Sinn Fein Deputy First Minister Martin McGuinness has said he is “confident” when it comes to his personal security and described protests at the visit of the Royal family to Ireland as “a huge mistake.”
The politician was responding to media questions about his personal security and possible attacks by dissident republicans: “I feel quite confident, though I could be proven wrong that these people understand there is nothing to be gained and everything to be lost by going down that route.
“They quite clearly lack support in the community,” he said of the dissident groups.
“They are miniscule but dangerous groups.”
The Deputy First Minister also confirmed both British and Irish Governments have opened contacts with dissident leaders.
The Sinn Fein deputy leader said he approved of efforts by community leaders to engage with them, adding, somewhat challengingly:
“We in Sinn Fein have offered to meet them but they have not, so far, had the confidence to meet with us.”
And commenting on protests against the British Queen’s forthcoming visit to Dublin he said: “I believe people should respect the fact that Irish President Mary McAleese has invited the Queen to Dublin as part of her policy of reconciliation.”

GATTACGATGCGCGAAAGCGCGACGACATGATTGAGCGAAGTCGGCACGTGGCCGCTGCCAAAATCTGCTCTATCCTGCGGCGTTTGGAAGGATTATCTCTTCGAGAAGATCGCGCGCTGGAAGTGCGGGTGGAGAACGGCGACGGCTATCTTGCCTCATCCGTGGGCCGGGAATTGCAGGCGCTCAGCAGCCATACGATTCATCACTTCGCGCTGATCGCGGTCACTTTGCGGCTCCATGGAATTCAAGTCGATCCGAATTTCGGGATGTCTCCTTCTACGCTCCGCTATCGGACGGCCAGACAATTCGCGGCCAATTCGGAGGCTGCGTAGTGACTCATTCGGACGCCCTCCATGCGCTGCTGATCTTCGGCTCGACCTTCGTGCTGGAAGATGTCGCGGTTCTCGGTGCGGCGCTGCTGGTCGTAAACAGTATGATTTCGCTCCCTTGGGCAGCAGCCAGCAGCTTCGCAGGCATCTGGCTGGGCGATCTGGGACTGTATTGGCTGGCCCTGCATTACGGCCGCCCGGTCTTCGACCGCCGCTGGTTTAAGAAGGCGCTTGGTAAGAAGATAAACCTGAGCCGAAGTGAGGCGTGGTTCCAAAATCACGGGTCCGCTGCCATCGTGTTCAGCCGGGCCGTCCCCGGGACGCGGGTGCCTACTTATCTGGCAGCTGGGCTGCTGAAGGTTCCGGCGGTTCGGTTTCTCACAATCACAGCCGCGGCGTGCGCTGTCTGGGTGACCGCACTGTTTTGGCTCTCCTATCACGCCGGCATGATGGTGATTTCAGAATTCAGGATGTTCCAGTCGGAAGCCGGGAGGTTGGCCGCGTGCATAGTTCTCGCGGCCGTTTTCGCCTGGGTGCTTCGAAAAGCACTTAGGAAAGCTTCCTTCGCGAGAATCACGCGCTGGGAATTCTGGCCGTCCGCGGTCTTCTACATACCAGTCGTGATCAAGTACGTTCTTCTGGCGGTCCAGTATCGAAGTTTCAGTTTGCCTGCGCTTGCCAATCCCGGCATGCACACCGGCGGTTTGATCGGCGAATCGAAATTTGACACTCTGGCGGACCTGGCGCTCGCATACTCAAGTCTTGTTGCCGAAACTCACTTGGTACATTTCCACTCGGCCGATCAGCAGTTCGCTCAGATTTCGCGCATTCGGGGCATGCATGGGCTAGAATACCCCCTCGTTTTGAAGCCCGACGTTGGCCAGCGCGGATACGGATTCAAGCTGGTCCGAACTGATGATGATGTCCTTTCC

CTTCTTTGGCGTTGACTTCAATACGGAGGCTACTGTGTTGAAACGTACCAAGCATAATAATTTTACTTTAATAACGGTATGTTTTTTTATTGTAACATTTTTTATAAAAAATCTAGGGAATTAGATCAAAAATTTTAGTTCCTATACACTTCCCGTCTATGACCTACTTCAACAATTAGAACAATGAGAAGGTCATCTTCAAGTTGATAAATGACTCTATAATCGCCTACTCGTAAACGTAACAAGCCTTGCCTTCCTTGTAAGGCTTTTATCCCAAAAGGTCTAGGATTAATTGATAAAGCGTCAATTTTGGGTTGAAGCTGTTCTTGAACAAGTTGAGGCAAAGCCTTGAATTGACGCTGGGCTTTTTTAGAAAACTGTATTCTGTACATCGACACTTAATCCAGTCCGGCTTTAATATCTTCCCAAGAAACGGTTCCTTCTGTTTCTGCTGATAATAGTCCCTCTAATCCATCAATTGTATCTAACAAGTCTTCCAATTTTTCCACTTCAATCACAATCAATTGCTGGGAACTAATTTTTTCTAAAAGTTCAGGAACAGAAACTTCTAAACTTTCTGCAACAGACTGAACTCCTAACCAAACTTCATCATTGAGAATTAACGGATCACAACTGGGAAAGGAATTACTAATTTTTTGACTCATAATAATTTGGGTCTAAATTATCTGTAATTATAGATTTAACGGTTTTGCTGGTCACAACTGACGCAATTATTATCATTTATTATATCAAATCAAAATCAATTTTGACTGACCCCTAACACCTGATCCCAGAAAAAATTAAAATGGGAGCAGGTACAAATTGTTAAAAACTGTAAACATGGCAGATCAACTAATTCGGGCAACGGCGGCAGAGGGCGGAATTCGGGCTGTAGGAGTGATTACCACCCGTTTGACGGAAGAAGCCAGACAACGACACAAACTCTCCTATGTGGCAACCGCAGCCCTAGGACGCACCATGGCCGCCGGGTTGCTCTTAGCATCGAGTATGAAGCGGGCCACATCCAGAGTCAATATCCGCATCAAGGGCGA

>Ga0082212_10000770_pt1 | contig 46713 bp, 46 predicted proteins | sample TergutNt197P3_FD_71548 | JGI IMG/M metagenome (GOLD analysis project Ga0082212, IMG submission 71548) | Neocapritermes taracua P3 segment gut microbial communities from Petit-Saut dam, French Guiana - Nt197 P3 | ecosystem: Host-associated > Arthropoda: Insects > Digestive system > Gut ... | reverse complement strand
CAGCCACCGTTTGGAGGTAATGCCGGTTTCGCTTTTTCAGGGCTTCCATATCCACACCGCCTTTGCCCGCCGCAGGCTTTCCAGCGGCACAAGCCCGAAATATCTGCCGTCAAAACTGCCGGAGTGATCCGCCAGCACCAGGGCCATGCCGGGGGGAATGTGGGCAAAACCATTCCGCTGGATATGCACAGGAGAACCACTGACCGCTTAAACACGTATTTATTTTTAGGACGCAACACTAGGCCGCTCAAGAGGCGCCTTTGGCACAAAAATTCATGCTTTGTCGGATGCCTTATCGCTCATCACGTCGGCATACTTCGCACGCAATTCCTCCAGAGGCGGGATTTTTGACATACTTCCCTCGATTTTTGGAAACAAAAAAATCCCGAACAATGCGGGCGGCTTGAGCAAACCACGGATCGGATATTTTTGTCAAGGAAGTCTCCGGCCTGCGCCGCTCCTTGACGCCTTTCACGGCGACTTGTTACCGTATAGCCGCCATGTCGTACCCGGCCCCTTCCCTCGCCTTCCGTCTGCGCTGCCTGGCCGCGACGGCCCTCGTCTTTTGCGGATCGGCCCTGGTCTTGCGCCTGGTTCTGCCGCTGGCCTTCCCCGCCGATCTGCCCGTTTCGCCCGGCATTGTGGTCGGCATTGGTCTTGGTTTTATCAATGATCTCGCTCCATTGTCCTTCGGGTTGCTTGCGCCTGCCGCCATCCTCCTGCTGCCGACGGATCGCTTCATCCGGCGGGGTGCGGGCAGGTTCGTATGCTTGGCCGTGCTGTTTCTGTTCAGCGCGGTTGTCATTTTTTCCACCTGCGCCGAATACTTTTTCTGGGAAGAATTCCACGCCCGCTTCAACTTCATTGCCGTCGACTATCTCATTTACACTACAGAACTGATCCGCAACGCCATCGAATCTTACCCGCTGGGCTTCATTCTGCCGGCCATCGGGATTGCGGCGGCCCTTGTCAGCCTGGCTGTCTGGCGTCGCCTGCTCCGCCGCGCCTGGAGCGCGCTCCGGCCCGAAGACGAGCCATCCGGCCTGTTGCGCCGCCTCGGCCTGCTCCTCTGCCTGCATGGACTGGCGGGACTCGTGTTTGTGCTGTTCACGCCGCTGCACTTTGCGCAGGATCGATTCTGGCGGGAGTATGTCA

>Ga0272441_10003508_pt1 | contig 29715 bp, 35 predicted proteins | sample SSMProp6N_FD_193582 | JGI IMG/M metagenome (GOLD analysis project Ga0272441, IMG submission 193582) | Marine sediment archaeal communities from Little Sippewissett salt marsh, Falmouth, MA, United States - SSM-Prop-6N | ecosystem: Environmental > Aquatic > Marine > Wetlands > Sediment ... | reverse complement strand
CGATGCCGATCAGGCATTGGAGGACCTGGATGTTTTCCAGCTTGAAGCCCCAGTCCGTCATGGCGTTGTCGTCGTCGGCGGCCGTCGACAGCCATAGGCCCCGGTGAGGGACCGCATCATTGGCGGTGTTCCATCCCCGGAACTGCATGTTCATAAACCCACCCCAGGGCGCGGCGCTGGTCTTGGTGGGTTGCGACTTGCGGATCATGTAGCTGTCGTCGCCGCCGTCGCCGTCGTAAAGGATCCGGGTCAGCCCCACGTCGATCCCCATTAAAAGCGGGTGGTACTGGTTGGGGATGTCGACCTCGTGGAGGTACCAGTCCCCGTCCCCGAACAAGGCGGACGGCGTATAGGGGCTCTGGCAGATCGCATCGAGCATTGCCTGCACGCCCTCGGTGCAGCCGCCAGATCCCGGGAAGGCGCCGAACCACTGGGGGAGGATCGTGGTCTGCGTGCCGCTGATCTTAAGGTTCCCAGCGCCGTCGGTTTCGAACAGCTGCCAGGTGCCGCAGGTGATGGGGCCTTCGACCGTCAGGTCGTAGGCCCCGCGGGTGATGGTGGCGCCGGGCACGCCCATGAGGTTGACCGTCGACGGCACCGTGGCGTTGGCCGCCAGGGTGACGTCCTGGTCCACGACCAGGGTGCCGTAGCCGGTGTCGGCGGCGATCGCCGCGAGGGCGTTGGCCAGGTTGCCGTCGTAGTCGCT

Dissident republicans are expected to protest during the planned royal visit to the Irish Republic later this year.
Mr. McGuinness said: “We are all on a journey and the journey we are on means there are different situations we are going to have to deal with, Peter (Robinson) has identified the issue of Mass.”
First Minister Peter Robinson recently stated for the first time, that he would, in certain circumstances be prepared to attend a Catholic Mass.
Mr. McGuinness added: “While people have the right to protest, I think protest would be a mistake. Particularly protests that could turn violent. It would be a huge mistake.
“These are tricky situations to deal with. Consider my own city for example.
“In the aftermath of the murder of 14 people on Bloody Sunday, The Parachute Regiment was rushed up to Buckingham Palace and decorated by the Queen.
“If people think that doesn’t present a problem for me, quite apart from our view that Ireland should be free and united, then they are mistaken.”